The personal relationship between Pinto Balsemão and Roberto Marinho was a determining factor in terms of Globo's investment in SIC. According to SIC's Marketing Director, Correia Pires, there are affinities between both which probably made their talks easier: 'both started their careers as journalists and both worked in newspapers; both developed multi-media strategies and, coincidentally, their first television experiences were developed when they were middle-aged men; apart from that and, although in different forms, both have been involved in politics' (interview with author, 26 May 1997).
All efforts were made to convince Roberto Marinho because Globo was perceived by SIC's executives as an ideal strategic partner. Firstly, Globo had 'the' perfect products in terms of audiences, telenovelas; secondly, Globo had managerial and technical experience; thirdly, any help they could provide would not be impaired by linguistic barriers. Following initial unsteady talks, the Marinho family finally reached a consensus and decided to invest financially in SIC and to provide assistance.
Globo's backing was particularly important right after the disclosure of the winners of the television channels' bidding process. On the 6th of February 1992, after a Cabinet meeting, the ministro Marques Mendes announced that SIC had won one of the two national television licenses. From that moment up until the beginning of SIC's regular broadcasts, on the 6th of October 1992, Globo's expertise was crucial. Neither Balsemão nor his most trusted collaborator, Emídio Rangel, had any previous experience in television. Two thirds of newly recruited journalists had never faced a camera and, in a country where RTP operated in a monopoly, there were not too many places where SIC could recruit its technicians from. As Globo's executive director, Pedro Carvalho, so bluntly put it: 'SIC was a group of entrepreneurs willing to be in the television business, knowing nothing about television' (interview with author, 24 April 1998).
According to Pedro Carvalho, it was not however in Globo's plans to set up a Globo-style television in Portugal. 'We did precisely that in Italy with Telemontecarlo. We got there and we set up a Globo TV. But we paid an heavy price for that strategy. Telemontecarlo was a terrible experience because at that time we did not understand that television is local entertainment, done by locals' (Ibid.). Globo managers were well aware that they could not replicate Globo in Portugal. 'Had we imposed our model in Portugal, it would not have worked', argues Pedro Carvalho (Ibid.)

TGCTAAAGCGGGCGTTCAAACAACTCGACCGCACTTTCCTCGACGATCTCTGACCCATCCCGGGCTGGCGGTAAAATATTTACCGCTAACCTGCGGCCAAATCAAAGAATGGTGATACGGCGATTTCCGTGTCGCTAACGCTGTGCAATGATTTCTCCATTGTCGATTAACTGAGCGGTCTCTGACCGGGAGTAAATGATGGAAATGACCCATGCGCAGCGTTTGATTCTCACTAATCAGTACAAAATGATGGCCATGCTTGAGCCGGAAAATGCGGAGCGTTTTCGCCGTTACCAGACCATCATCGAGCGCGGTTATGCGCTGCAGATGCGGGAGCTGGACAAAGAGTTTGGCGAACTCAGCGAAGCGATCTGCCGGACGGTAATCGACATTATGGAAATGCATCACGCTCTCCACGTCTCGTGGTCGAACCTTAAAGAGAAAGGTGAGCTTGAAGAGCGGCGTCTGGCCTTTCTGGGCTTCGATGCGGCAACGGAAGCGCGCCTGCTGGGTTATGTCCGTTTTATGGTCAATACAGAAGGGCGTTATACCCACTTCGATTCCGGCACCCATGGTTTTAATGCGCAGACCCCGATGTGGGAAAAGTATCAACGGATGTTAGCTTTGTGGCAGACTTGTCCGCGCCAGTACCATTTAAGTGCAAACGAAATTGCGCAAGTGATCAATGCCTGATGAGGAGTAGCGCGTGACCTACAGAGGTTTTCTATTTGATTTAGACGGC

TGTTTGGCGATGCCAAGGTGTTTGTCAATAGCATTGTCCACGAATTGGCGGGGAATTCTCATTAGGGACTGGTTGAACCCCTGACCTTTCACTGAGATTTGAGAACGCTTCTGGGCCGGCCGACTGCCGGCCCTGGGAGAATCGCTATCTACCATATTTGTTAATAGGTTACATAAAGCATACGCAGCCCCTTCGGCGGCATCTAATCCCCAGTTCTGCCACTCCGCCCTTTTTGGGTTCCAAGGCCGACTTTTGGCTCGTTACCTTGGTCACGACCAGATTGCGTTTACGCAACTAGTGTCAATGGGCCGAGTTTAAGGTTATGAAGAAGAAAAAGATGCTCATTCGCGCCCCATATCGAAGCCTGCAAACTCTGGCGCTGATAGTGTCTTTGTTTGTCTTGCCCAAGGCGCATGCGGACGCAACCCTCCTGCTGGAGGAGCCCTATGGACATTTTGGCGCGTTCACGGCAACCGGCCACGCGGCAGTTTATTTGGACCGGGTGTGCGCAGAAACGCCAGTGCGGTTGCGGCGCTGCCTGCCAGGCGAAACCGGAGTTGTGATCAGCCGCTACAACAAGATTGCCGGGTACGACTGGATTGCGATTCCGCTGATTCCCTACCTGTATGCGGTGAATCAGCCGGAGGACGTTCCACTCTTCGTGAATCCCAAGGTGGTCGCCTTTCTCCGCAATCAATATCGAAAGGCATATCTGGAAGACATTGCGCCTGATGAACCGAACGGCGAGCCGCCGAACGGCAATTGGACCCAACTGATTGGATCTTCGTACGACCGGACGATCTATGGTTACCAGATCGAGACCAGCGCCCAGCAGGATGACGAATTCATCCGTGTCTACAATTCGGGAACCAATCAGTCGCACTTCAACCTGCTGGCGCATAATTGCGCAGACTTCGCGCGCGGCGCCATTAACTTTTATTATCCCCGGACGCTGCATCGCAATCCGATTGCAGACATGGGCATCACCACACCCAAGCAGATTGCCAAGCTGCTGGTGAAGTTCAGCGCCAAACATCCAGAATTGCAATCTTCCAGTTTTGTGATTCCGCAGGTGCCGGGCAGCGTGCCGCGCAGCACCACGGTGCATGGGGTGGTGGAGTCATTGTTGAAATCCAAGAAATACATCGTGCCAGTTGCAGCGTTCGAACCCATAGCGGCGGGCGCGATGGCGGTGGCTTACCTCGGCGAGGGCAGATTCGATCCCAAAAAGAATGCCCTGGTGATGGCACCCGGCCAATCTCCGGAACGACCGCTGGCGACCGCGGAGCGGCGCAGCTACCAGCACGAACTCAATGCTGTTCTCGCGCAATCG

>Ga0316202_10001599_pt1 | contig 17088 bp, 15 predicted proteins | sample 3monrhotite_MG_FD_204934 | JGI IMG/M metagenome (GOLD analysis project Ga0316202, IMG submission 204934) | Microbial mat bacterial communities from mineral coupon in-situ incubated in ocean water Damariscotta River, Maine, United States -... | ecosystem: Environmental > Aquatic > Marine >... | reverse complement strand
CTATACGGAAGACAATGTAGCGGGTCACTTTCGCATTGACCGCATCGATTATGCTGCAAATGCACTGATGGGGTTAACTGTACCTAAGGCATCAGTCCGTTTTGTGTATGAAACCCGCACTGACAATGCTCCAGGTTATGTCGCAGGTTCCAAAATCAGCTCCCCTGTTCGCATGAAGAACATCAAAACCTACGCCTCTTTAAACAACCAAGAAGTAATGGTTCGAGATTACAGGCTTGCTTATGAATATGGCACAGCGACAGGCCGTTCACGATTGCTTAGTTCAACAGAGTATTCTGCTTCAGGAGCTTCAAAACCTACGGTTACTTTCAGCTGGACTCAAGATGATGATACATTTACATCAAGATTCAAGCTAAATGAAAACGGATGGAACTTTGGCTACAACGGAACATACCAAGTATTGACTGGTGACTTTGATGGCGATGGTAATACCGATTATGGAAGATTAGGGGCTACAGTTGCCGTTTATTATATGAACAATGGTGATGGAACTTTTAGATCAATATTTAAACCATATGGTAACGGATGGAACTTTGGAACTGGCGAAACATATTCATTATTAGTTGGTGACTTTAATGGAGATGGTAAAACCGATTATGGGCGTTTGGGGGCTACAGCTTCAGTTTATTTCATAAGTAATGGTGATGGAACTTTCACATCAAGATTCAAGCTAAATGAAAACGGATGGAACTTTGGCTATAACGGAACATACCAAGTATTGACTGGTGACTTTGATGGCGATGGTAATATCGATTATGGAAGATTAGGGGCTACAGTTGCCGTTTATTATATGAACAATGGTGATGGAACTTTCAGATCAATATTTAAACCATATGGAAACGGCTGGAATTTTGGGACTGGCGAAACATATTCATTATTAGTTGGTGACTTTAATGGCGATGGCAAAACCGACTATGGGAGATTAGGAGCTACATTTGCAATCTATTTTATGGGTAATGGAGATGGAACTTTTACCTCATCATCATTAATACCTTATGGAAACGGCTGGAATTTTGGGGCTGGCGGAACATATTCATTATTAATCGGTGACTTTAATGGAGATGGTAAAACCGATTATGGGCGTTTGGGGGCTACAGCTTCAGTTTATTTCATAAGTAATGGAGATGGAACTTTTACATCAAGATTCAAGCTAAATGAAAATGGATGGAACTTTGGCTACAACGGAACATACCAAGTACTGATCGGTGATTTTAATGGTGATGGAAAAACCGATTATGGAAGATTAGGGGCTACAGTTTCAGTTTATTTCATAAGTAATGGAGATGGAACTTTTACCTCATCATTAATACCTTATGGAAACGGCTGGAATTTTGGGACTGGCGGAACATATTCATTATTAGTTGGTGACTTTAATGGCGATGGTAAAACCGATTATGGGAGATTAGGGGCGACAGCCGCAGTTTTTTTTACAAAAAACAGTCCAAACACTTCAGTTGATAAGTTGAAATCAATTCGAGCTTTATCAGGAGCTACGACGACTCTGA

However, Globo being - in SIC executives' eyes - a model commercial television, its managers travelled to Brazil in order to understand how their counterparts were organized and how the company performed. Pinto Balsemão, President of the board, and Emídio Rangel, Programmes and Information Director, made numerous working trips to Globo. 'Emídio Rangel had a radiophonic view of television. I introduced him to Boni (a top Globo's strategist) and in five minutes Rangel changed his mind', says Pedro Carvalho, himself the Vice-President of SIC's administrative board and the Vice-president of SIC's executive board.
Pedro Carvalho is a man of confidence of Roberto Marinho and has a strong position in SIC. Although he dismisses his importance, referring that he is one in ten members of SIC's board, his opinions are seriously taken and his influence in SIC's implementation and successful commercial strategy should not be underestimated. In fact, it comes as no surprise Pinto Balsemão's admission that there is an 'intimate' relationship between Globo and SIC: 'They have given us plenty of advice, we tried to follow it, and so far it has been very fruitful' (quoted in Sousa, 1996:207). To SIC's chairman, this privileged relationship is only natural since Globo is a shareholder and it has a member sitting on SIC's administrative board. Pedro Carvalho travels frequently to Portugal and he does not miss monthly board meetings. Basically he co-ordinates all linkages between Globo and SIC.